Calls for diversity have targeted every industry, and when it comes to Hollywood, the success of films such as Straight Outta Compton and television shows such as Scandal and Fresh Off the Boat reveal that there's a thirst and an audience for diverse storytelling. Though some doors in the entertainment business are opening, many still appear closed. A report earlier this year from UCLA's Bunche Center reveals that white men continue to dominate the field, including screenwriters, film directors, and awards show accolades. One particularly eye-popping statistic is that 94 percent of studio heads are white and 100 percent are male.
Of course, rising from aspirant to established filmmaker is difficult for everyone. One of the reasons is that there is no clear path. Someone who strikes out on his or her own might find success, and someone who gets a formal education in film school might not. And vice versa. As someone who attended film school, I can also say that it is very expensive, particularly at the graduate level, where substantial scholarships are few and far between.
In light of all of this comes news of a recent $10 million endowment from the George Lucas Family Foundation to support the "recruitment of talented USC School of Cinematic Arts students from communities that are underrepresented in the entertainment industry." The gift will establish the George Lucas Foundation Endowed Student Support Fund for Diversity, which will provide financial support for African-American and Hispanic USC students. Support will be split evenly between male and females students who will be known as George Lucas Scholars or Mellody Hobson Scholars, respectively.
As Lucas puts it: "Hispanic and African-American storytellers are underrepresented in the entertainment industry. It is Mellody’s and my privilege to provide this assistance to qualified students who want to contribute their unique experience and talent to telling their stories.”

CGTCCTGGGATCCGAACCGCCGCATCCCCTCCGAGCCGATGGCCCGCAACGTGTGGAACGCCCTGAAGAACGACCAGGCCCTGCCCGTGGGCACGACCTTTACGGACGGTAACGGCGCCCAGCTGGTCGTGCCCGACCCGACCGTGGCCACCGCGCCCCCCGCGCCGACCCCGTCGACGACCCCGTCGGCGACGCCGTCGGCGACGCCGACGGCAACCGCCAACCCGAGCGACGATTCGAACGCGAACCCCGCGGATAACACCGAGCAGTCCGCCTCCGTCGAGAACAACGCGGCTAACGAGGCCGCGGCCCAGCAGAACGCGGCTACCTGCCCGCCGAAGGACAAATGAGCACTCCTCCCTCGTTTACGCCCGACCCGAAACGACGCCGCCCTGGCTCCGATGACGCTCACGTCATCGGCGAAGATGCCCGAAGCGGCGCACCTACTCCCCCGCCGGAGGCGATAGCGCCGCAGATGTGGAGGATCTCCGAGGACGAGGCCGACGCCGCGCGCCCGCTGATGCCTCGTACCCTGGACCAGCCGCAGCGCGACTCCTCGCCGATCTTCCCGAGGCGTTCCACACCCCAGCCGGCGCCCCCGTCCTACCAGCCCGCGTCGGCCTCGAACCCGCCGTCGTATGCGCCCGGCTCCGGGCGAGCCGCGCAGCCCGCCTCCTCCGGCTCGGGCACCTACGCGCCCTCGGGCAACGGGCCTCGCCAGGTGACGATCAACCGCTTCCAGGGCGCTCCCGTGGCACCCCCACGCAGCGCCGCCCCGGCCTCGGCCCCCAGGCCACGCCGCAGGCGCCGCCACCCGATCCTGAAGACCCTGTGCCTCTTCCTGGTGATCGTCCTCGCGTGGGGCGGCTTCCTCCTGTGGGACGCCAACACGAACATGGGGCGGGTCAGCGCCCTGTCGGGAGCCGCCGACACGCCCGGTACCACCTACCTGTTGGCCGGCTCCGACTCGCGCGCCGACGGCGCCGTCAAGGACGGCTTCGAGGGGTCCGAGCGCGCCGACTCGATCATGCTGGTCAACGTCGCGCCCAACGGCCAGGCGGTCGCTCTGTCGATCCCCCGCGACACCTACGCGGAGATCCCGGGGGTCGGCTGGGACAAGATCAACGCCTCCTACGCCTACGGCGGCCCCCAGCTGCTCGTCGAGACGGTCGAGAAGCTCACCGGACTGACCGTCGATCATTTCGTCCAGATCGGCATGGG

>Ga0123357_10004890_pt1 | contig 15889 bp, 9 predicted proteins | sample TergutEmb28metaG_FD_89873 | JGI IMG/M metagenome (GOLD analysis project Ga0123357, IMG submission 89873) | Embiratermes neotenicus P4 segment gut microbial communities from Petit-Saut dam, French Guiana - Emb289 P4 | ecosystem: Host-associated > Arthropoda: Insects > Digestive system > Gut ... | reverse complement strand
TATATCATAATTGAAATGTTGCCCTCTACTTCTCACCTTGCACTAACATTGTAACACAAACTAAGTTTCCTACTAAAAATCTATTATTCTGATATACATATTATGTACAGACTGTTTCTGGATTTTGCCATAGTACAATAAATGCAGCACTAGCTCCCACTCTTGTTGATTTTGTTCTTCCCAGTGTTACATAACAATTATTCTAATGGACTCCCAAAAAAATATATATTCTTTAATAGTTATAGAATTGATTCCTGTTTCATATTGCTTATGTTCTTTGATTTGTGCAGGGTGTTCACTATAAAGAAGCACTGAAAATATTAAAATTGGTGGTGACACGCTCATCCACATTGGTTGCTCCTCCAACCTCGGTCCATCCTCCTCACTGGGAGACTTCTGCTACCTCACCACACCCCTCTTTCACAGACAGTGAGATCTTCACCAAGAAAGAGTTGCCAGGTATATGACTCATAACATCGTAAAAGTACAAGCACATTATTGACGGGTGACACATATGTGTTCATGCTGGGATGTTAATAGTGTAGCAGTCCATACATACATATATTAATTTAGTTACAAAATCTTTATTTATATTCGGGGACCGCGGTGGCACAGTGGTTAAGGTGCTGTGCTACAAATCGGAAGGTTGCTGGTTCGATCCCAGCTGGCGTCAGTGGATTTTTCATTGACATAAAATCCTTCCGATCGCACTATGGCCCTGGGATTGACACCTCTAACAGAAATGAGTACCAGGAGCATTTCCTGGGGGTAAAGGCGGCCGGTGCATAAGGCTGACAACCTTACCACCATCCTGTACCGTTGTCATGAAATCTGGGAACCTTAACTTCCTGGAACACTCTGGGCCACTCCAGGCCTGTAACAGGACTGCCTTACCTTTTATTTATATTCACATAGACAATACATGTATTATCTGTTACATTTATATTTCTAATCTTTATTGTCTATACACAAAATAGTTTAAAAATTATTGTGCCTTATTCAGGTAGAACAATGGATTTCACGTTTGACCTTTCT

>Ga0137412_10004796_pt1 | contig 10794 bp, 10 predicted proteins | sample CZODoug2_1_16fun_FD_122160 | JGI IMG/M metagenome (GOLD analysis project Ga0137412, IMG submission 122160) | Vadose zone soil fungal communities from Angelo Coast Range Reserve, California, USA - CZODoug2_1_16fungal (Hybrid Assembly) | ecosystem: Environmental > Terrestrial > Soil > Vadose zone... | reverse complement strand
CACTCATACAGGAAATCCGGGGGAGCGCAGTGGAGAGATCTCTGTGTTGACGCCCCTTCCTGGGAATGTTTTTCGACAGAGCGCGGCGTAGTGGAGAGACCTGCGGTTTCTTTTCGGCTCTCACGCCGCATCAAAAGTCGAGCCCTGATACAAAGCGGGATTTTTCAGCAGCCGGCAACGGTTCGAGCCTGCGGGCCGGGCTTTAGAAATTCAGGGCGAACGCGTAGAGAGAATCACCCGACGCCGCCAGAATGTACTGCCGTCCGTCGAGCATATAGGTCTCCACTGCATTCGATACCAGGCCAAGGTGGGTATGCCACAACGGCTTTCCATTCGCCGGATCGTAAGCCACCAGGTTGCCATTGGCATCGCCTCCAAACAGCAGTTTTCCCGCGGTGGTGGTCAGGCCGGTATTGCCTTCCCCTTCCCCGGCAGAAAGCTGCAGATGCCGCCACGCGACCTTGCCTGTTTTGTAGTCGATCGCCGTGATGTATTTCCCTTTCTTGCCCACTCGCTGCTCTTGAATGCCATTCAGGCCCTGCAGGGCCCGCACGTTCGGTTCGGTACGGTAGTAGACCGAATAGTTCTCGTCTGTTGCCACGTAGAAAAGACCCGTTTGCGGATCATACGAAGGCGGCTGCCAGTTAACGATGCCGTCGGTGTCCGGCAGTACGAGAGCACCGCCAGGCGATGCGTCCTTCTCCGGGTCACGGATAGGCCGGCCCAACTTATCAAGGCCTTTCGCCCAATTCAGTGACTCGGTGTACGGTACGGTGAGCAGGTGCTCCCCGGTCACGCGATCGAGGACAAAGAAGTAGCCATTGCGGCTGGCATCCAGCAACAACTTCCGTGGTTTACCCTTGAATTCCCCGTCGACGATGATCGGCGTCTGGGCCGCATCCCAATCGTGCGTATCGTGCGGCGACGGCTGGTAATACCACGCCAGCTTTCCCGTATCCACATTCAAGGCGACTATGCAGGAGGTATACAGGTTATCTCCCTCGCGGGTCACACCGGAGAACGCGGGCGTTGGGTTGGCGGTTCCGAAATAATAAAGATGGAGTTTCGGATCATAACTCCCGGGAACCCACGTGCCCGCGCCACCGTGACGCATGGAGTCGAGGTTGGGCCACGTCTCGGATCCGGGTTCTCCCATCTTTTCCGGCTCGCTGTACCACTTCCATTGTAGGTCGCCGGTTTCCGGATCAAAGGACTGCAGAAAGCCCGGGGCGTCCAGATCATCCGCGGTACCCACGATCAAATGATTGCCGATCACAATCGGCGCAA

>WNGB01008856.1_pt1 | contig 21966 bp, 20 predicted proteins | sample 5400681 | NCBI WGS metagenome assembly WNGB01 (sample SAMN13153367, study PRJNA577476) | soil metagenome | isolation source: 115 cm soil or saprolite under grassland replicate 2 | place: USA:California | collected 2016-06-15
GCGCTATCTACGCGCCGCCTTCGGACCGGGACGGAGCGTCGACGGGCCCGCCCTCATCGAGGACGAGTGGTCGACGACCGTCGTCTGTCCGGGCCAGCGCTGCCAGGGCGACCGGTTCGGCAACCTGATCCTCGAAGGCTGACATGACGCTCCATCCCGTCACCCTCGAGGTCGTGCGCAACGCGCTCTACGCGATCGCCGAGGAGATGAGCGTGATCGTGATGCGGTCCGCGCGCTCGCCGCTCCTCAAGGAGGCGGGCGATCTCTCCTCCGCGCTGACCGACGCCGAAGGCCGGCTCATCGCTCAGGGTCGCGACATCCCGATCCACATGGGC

Lucas has been a strong supporter of his alma mater, giving a $175 million grant to USC’s film school in 2006, $75 million of which was used to rename and rebuild the cinema school. Lucas' philanthropy has been especially focused on education, and we've written before about Lucas' progressive approach to K-12 reform and his potential to make some major waves in that space.
- In This Corner of the Education Fight: Heavyweight George Lucas
- A Big Bet by George Lucas to Improve How Schools Teach and Kids Learn
Regarding Lucas' latest gift, I couldn't help but notice that a lot more funding has been pumped into making sure minority youth are prepared for, say, STEM than the arts. To be sure, this is true across the board, not just for underrepresented populations. And don't get me wrong—making sure youth are well represented in math and science fields is critical, as is the prospect of strong career options. But the arts are also important, and it's good to see one of Hollywood's most prominent filmmakers injecting money into that cause.